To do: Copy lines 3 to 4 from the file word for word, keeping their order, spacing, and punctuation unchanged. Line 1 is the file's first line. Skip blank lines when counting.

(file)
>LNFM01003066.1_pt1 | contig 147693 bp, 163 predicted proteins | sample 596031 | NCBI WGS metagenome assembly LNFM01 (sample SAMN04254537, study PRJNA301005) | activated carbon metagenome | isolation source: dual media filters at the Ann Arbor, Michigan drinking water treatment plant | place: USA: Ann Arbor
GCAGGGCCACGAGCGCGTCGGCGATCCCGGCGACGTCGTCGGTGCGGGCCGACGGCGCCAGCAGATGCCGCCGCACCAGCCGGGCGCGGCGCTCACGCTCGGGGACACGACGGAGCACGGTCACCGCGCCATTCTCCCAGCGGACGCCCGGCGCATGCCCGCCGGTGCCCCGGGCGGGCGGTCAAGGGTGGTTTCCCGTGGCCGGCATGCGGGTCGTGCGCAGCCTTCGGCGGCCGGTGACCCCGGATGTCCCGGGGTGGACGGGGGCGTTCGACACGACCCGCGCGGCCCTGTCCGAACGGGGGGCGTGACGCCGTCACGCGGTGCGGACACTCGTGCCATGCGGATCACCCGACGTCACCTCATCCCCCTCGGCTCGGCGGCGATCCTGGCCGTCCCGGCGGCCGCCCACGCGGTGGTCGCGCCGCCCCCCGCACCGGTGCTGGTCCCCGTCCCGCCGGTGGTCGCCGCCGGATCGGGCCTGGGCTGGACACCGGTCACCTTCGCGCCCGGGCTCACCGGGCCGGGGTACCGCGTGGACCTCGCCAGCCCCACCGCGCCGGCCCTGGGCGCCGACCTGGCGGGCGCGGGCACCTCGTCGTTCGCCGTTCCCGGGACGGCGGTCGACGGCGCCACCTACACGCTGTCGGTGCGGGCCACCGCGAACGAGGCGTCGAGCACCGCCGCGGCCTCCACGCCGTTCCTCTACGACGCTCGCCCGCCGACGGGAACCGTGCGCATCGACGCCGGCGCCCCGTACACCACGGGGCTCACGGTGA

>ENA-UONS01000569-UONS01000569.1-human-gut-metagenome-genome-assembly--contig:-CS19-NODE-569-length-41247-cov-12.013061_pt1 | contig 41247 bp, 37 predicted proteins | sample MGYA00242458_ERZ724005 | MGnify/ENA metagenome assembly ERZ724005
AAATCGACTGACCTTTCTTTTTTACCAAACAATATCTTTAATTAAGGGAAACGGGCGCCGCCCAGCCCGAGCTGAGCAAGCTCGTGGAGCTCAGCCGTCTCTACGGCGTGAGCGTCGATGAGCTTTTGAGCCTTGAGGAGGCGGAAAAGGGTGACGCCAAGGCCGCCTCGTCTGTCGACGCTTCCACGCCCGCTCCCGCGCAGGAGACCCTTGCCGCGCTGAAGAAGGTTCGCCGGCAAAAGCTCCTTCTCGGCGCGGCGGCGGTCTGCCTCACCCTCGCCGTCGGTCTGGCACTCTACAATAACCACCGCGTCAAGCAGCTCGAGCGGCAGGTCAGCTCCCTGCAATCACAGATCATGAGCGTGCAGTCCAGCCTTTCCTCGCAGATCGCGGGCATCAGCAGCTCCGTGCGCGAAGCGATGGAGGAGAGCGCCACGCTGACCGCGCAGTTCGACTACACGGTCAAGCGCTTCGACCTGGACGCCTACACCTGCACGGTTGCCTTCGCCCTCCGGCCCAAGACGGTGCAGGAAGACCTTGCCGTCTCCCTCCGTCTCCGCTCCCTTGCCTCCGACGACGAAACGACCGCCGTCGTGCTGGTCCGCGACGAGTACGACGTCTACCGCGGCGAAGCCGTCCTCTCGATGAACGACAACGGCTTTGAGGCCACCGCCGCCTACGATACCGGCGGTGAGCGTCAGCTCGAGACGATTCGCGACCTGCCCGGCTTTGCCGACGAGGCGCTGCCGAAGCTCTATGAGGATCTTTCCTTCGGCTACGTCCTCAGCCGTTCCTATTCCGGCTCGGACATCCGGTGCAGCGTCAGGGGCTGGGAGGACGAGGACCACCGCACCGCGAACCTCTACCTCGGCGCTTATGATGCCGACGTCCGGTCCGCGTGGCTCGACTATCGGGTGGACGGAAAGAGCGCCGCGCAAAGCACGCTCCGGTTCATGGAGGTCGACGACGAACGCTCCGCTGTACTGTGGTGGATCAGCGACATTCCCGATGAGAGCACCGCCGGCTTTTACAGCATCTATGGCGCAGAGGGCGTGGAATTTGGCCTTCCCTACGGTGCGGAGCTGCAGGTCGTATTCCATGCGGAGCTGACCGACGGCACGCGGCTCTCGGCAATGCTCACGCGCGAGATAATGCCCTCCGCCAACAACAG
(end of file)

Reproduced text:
>ENA-UONS01000569-UONS01000569.1-human-gut-metagenome-genome-assembly--contig:-CS19-NODE-569-length-41247-cov-12.013061_pt1 | contig 41247 bp, 37 predicted proteins | sample MGYA00242458_ERZ724005 | MGnify/ENA metagenome assembly ERZ724005
AAATCGACTGACCTTTCTTTTTTACCAAACAATATCTTTAATTAAGGGAAACGGGCGCCGCCCAGCCCGAGCTGAGCAAGCTCGTGGAGCTCAGCCGTCTCTACGGCGTGAGCGTCGATGAGCTTTTGAGCCTTGAGGAGGCGGAAAAGGGTGACGCCAAGGCCGCCTCGTCTGTCGACGCTTCCACGCCCGCTCCCGCGCAGGAGACCCTTGCCGCGCTGAAGAAGGTTCGCCGGCAAAAGCTCCTTCTCGGCGCGGCGGCGGTCTGCCTCACCCTCGCCGTCGGTCTGGCACTCTACAATAACCACCGCGTCAAGCAGCTCGAGCGGCAGGTCAGCTCCCTGCAATCACAGATCATGAGCGTGCAGTCCAGCCTTTCCTCGCAGATCGCGGGCATCAGCAGCTCCGTGCGCGAAGCGATGGAGGAGAGCGCCACGCTGACCGCGCAGTTCGACTACACGGTCAAGCGCTTCGACCTGGACGCCTACACCTGCACGGTTGCCTTCGCCCTCCGGCCCAAGACGGTGCAGGAAGACCTTGCCGTCTCCCTCCGTCTCCGCTCCCTTGCCTCCGACGACGAAACGACCGCCGTCGTGCTGGTCCGCGACGAGTACGACGTCTACCGCGGCGAAGCCGTCCTCTCGATGAACGACAACGGCTTTGAGGCCACCGCCGCCTACGATACCGGCGGTGAGCGTCAGCTCGAGACGATTCGCGACCTGCCCGGCTTTGCCGACGAGGCGCTGCCGAAGCTCTATGAGGATCTTTCCTTCGGCTACGTCCTCAGCCGTTCCTATTCCGGCTCGGACATCCGGTGCAGCGTCAGGGGCTGGGAGGACGAGGACCACCGCACCGCGAACCTCTACCTCGGCGCTTATGATGCCGACGTCCGGTCCGCGTGGCTCGACTATCGGGTGGACGGAAAGAGCGCCGCGCAAAGCACGCTCCGGTTCATGGAGGTCGACGACGAACGCTCCGCTGTACTGTGGTGGATCAGCGACATTCCCGATGAGAGCACCGCCGGCTTTTACAGCATCTATGGCGCAGAGGGCGTGGAATTTGGCCTTCCCTACGGTGCGGAGCTGCAGGTCGTATTCCATGCGGAGCTGACCGACGGCACGCGGCTCTCGGCAATGCTCACGCGCGAGATAATGCCCTCCGCCAACAACAG